Couldn’t the NFL, for once, use a scandal to highlight an important issue? Something more important than Janet Jackson’s breasts, salary mal-distribution [they are ALL overpaid in my opinion], or who recently had sex with who and what steroids they’re all on? By turning their backs on “T.O.” they’re potentially turning their backs on hundred of thousands of others who might just end up “O.D.”ing.

Monday, September 04, 2006

The headline reads "U.S. warplanes strafe, kill Canadian soldier." And then "Canadian soldier killed, others wounded in NATO 'friendly fire'."

strafe |strāf|
verb [ trans. ]
attack repeatedly with bombs or machine-gun fire from low-flying aircraft : military aircraft strafed the village.
noun an attack from low-flying aircraft.

ORIGIN early 20th cent.: humorous adaptation of the German World War I catchphrase Gott strafe England ‘may God punish England.’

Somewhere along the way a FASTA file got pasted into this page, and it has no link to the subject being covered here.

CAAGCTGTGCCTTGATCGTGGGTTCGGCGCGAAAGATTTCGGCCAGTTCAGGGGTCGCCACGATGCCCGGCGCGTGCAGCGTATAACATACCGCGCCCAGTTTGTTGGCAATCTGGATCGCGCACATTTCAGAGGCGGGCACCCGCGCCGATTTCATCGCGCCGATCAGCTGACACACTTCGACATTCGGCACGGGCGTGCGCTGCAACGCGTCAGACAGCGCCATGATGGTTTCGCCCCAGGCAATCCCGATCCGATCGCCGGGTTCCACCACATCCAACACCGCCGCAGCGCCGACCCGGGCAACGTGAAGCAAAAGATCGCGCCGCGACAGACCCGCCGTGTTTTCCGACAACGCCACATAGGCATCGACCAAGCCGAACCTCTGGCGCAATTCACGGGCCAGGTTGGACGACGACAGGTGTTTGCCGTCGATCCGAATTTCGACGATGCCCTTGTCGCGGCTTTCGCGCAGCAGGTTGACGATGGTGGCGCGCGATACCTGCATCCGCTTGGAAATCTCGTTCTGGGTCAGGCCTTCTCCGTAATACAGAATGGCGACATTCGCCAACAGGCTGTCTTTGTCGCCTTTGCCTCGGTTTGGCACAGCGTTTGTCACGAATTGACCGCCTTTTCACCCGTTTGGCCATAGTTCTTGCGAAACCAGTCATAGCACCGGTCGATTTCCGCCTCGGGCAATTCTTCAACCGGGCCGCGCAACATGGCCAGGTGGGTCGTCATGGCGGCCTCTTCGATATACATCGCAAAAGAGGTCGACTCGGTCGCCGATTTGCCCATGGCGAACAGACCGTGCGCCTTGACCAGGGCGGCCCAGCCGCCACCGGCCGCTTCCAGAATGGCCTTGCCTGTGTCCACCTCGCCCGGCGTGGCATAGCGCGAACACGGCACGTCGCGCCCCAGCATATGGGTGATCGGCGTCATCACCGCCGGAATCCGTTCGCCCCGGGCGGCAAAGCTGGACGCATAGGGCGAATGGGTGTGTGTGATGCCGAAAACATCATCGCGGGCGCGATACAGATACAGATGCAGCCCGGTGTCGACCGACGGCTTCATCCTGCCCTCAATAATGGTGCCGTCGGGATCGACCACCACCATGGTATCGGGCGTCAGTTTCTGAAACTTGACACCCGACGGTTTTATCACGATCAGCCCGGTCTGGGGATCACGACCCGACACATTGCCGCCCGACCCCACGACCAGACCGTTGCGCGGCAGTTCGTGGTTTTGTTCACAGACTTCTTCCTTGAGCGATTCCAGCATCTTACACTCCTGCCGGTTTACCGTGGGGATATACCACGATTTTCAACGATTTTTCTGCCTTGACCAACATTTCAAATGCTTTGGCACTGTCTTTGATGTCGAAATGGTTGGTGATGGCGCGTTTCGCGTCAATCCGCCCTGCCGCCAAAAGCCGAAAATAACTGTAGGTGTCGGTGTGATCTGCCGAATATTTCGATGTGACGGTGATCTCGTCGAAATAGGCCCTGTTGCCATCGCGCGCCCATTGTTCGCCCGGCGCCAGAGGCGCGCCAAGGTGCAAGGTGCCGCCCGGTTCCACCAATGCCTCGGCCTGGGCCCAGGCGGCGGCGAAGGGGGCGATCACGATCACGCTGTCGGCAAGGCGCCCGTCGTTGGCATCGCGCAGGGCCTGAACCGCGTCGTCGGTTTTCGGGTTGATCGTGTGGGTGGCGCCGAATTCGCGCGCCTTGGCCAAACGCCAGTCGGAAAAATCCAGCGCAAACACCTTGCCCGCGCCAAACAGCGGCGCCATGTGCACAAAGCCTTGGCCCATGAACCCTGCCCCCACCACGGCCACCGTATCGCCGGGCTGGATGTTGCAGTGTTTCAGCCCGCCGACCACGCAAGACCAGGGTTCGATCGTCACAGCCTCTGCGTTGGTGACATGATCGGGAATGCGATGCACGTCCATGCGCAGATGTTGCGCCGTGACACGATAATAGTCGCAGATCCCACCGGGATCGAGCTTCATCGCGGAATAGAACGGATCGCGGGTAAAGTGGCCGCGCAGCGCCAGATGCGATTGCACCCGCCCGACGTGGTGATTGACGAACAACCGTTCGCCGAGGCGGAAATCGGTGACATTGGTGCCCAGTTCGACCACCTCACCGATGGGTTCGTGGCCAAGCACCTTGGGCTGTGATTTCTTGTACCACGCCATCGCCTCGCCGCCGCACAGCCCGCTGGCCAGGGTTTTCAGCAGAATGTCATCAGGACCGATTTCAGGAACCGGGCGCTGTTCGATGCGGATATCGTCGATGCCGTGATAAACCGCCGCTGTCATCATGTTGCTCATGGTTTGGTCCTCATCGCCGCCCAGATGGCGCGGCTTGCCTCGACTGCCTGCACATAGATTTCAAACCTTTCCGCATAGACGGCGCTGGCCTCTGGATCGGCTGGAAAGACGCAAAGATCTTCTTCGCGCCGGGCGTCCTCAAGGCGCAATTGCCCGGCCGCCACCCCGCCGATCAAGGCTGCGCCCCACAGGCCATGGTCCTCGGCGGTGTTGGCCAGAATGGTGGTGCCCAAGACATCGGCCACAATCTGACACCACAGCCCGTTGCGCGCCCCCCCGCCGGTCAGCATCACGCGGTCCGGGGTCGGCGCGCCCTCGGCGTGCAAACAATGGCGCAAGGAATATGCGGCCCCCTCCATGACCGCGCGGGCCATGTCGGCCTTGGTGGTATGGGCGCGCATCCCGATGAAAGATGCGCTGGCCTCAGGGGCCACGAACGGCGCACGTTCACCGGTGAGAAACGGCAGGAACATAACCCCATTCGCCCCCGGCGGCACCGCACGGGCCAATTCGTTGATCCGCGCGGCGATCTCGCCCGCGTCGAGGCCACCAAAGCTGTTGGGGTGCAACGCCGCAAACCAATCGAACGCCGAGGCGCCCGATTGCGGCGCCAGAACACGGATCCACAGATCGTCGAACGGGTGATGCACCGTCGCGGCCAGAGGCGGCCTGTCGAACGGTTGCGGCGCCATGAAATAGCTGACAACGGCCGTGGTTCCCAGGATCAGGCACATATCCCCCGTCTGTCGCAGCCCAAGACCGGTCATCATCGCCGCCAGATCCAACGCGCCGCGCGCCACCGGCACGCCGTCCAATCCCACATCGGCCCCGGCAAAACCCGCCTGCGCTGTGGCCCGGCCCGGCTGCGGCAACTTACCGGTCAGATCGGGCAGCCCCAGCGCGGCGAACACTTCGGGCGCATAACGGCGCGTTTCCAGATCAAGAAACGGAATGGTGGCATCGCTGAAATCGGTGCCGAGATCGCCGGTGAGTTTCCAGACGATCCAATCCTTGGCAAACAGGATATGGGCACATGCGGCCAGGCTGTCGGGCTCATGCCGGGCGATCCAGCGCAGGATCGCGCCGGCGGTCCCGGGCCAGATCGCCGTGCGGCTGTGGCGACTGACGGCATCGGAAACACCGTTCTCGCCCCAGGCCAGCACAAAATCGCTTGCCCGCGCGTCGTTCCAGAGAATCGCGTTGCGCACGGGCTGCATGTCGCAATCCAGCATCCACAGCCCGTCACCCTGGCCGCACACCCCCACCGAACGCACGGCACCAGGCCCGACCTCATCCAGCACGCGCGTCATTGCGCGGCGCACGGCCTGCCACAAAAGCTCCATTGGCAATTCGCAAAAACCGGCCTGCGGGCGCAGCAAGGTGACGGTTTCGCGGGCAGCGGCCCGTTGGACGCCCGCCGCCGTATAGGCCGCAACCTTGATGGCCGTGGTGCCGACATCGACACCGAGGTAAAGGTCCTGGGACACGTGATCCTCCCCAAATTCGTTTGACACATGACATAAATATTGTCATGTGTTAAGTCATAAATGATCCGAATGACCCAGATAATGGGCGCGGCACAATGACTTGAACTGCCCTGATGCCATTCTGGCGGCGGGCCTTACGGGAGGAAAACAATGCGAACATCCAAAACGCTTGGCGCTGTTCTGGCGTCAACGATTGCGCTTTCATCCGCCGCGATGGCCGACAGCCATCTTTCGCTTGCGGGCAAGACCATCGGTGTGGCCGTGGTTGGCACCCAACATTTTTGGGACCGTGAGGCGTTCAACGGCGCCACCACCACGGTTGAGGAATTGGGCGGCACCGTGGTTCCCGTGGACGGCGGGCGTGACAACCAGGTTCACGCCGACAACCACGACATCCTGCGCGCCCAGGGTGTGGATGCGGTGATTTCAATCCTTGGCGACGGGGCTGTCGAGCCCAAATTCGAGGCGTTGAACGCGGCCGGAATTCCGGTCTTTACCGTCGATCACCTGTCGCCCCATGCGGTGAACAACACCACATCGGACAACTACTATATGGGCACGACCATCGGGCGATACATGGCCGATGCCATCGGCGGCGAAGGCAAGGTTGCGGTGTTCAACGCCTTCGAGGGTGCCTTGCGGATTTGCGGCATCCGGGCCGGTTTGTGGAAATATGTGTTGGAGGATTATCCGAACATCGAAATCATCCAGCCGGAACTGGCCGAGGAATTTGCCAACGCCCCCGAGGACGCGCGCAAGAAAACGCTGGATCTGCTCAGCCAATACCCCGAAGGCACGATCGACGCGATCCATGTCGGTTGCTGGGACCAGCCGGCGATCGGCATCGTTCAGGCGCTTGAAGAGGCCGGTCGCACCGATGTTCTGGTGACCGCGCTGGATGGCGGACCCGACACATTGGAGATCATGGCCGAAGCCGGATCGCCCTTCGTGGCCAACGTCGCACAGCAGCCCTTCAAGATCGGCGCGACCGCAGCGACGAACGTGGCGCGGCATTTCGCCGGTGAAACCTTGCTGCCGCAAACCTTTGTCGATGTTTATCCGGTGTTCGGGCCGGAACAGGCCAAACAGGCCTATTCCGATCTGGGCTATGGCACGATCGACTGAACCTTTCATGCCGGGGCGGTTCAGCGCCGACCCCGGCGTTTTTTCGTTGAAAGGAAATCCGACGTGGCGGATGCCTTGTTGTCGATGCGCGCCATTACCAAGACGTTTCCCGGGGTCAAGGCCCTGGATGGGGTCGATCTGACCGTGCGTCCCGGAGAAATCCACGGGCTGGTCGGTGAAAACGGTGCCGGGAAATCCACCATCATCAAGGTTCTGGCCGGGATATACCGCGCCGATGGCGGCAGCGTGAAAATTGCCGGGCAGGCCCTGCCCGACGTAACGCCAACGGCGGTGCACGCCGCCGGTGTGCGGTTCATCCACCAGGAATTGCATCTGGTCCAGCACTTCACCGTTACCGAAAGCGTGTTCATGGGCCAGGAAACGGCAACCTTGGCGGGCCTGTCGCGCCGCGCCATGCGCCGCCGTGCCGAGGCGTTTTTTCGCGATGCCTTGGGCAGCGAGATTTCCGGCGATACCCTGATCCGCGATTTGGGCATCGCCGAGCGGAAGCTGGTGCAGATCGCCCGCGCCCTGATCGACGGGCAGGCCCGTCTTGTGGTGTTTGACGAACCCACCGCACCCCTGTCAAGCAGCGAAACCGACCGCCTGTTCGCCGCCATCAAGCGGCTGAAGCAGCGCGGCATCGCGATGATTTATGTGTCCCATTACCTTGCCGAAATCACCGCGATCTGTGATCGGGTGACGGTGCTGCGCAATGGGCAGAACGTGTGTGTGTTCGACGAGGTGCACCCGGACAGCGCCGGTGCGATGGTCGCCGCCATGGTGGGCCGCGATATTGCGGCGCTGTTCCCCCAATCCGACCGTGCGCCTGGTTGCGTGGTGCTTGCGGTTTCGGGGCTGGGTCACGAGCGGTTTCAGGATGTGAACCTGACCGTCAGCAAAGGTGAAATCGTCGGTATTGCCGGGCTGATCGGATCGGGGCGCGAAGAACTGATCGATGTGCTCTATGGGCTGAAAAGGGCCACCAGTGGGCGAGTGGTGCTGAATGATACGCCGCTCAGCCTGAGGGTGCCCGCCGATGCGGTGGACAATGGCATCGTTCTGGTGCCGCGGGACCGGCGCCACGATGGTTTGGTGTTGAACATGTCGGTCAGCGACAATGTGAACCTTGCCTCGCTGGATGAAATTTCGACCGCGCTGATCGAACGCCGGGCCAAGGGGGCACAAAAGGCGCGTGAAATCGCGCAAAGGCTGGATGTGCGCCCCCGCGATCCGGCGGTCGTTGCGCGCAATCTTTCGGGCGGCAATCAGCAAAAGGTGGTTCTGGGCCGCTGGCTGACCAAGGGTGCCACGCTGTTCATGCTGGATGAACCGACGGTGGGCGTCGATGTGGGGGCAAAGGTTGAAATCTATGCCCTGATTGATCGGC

I think that is the first time I've ever heard the term "strafe" used in the media. Probably even the first time I've ever heard it. I had to look it up. A lot of people skim headlines when "reading" the news, and using a word like "strafe" in place of anything else might be an attempt to smooth over the harsh reality of what actually occured. I'm not implying that anyone is denying what happened— it's a question of presentation.

And then to go and deem it "friendly fire"?

friendly fire
noun Military
weapon fire coming from one's own side, esp. fire that causes accidental injury or death to one's own forces.

There's nothing "friendly" about that, and being "strafed" sounds like a rather violent end. Not just one errant shot.

"KABUL, Afghanistan (AP) -- U.S. warplanes mistakenly strafed Canadian troops fighting Taliban forces in southern Afghanistan, killing one soldier and seriously wounding five on Monday in an operation that NATO claims has also left 200 insurgents dead."

War is nonsense. We're aware of how big, almost exactly, the world is. We know what is where, who and how many live in any given area. And still we're bombing one another like children at recess playing a fast game of Dodgeball. To what ends will this continue? And is it not the 21st century?

Maybe I just don't understand the rules of the game.